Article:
When it comes to living healthy, it may be better to do it the old-fashioned way.
According to a recent study, fish oil supplements do not lower the risk of heart attacks, sudden death or stroke. Fish oil has long been known to contain abundant omega-3 fatty acids, which lower triglyceride levels in the blood and reduce the risk of blood clotting. Researchers examined the health outcomes of people taking omega-3 fatty acid supplements by compiling the data of 20 clinical trials from 1989 to 2012. The review study examined results from more than 68,000 people, concluding that there is not a statistically significant association between taking omega-3 supplements and prevention of cardiac-related deaths.
“Omega-3 fatty acid is rare in most foods, so the typical American does not get their required weekly amount,” said Dr. Ronald Sha, medical director at the Duke Diet and Fitness Center. “The idea is that we can give a pill to people so that they can get the necessary nutrients, but emerging studies show that taking a pill is very different from eating the food.”
Vitamin supplements cannot replace good health habits, said Elisabetta Politi, nutrition director at the center. Programs at Duke encourage people to eat healthier and exercise more. The patients at the center have the option to participate in outpatient consultations, weight control programs and fitness programs.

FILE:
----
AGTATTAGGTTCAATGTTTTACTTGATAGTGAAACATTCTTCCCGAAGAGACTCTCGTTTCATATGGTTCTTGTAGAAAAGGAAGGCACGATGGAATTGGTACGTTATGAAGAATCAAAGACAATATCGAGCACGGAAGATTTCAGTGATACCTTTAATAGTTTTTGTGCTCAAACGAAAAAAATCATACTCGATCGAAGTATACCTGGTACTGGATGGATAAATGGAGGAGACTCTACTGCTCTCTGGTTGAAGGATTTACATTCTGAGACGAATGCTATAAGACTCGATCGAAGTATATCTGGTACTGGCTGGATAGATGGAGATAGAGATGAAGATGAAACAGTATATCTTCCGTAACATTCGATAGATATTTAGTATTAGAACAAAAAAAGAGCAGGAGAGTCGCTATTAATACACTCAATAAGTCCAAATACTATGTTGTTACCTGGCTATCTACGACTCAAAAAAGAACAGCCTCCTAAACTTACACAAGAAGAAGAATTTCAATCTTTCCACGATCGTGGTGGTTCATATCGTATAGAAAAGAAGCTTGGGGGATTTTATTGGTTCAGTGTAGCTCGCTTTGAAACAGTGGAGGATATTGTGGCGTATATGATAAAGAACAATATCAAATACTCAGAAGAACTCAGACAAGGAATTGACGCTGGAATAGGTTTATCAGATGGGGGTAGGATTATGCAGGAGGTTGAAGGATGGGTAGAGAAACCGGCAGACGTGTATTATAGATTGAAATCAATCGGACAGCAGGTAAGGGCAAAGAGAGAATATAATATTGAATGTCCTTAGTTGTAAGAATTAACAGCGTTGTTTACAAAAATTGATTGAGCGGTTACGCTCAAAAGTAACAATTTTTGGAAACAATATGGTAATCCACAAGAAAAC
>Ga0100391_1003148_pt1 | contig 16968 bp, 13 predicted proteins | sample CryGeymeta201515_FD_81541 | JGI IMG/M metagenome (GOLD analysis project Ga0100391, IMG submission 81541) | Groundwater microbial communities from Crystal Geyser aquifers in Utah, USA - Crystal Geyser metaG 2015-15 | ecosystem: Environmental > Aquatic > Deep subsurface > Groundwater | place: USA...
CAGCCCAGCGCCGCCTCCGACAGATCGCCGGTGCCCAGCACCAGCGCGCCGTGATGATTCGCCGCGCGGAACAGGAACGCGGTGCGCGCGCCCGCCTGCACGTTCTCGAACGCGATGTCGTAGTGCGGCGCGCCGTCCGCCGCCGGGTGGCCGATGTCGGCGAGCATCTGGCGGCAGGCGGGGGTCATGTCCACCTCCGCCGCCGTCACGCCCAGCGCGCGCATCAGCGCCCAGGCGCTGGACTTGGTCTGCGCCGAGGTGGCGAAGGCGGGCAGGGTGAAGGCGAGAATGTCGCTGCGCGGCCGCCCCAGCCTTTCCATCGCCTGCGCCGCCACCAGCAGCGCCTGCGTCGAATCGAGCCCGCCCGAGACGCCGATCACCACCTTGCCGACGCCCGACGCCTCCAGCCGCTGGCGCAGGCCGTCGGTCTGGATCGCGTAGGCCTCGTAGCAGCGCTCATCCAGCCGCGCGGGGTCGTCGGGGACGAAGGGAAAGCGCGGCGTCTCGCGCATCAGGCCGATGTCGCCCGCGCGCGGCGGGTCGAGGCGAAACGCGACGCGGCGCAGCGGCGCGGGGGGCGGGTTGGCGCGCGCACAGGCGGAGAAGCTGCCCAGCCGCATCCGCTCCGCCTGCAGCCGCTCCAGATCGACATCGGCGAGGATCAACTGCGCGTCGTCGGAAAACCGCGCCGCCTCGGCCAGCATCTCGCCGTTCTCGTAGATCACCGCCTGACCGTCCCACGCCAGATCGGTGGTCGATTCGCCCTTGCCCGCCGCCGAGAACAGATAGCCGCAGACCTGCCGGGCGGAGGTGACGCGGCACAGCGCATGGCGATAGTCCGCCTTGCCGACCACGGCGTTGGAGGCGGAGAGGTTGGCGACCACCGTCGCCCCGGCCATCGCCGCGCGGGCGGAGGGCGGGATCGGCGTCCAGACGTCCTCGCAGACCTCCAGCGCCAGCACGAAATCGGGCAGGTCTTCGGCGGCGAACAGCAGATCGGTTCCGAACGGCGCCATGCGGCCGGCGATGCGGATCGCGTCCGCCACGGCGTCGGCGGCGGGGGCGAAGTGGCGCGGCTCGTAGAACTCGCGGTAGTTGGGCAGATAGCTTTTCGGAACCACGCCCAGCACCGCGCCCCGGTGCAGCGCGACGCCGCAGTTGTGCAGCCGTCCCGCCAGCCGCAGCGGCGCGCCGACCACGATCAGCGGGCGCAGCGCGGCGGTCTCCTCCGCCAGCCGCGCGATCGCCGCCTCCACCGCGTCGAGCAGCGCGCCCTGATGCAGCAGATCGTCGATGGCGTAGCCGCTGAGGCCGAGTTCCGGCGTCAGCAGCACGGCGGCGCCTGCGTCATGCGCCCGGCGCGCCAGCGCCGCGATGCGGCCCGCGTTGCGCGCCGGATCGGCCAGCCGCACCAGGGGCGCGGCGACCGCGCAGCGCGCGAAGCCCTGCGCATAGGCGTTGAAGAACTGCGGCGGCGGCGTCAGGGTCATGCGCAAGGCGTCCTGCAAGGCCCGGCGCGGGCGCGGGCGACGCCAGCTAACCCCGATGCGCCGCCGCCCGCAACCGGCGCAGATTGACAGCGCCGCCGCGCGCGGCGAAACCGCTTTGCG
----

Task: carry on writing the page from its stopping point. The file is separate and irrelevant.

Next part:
“We’re trying to prove that there is nothing better than eating right and living a healthy lifestyle,” Politi said. “Lifestyle changes are hard, so we discuss with our clients to see what they are willing to do—it’s a gradual process.”
Omega-3 fatty acids are most commonly found in fatty fish such as salmon, tuna, herring and mackerel. The average person should consume seven ounces of fatty fish per week, according to the American Heart Association.
Despite the publication of this study, as well as several other studies refuting the benefits of fish oil supplements, the business is still booming. Americans spent $1.1 billion on omega-3 supplements last year, a 5.4 percent jump from 2010, according to the Nutrition Business Journal. In fact, a recent government study showed that half of U.S. adults take vitamins or other dietary supplements.
“I used to recommend eating fish oil supplements to my clients, but since these studies have come out, I no longer do,” Sha said. “The ideal thing is that we help people develop healthy lifestyle changes, instead of trying to give them a supplement.”
Some researchers still debate the effects of fish oil, said Christine Tenekjian, clinical dietitian at the center. It is difficult to judge whether supplements are beneficial with the current amount of available data.
“It seems that people just want to isolate a component out of a particular food because of its perceived health benefits,” Tenekjian said. “Sure, you can get nutrients from a pill, but it won’t matter if you end up eating unhealthy foods along with it.”
Tenekjian noted that she was not surprised by the findings of this study because even though it is true that omega-3 fatty acid has been observed to lower tryglyceride levels, there have also been studies that show that the fish oil pills have no effect.
“My dad tells me that I should take fish oil supplements because it’s supposed to be healthy,” said sophomore Kevin Wu. “It’s interesting how it doesn’t work even though my dad is such a big fan of it.”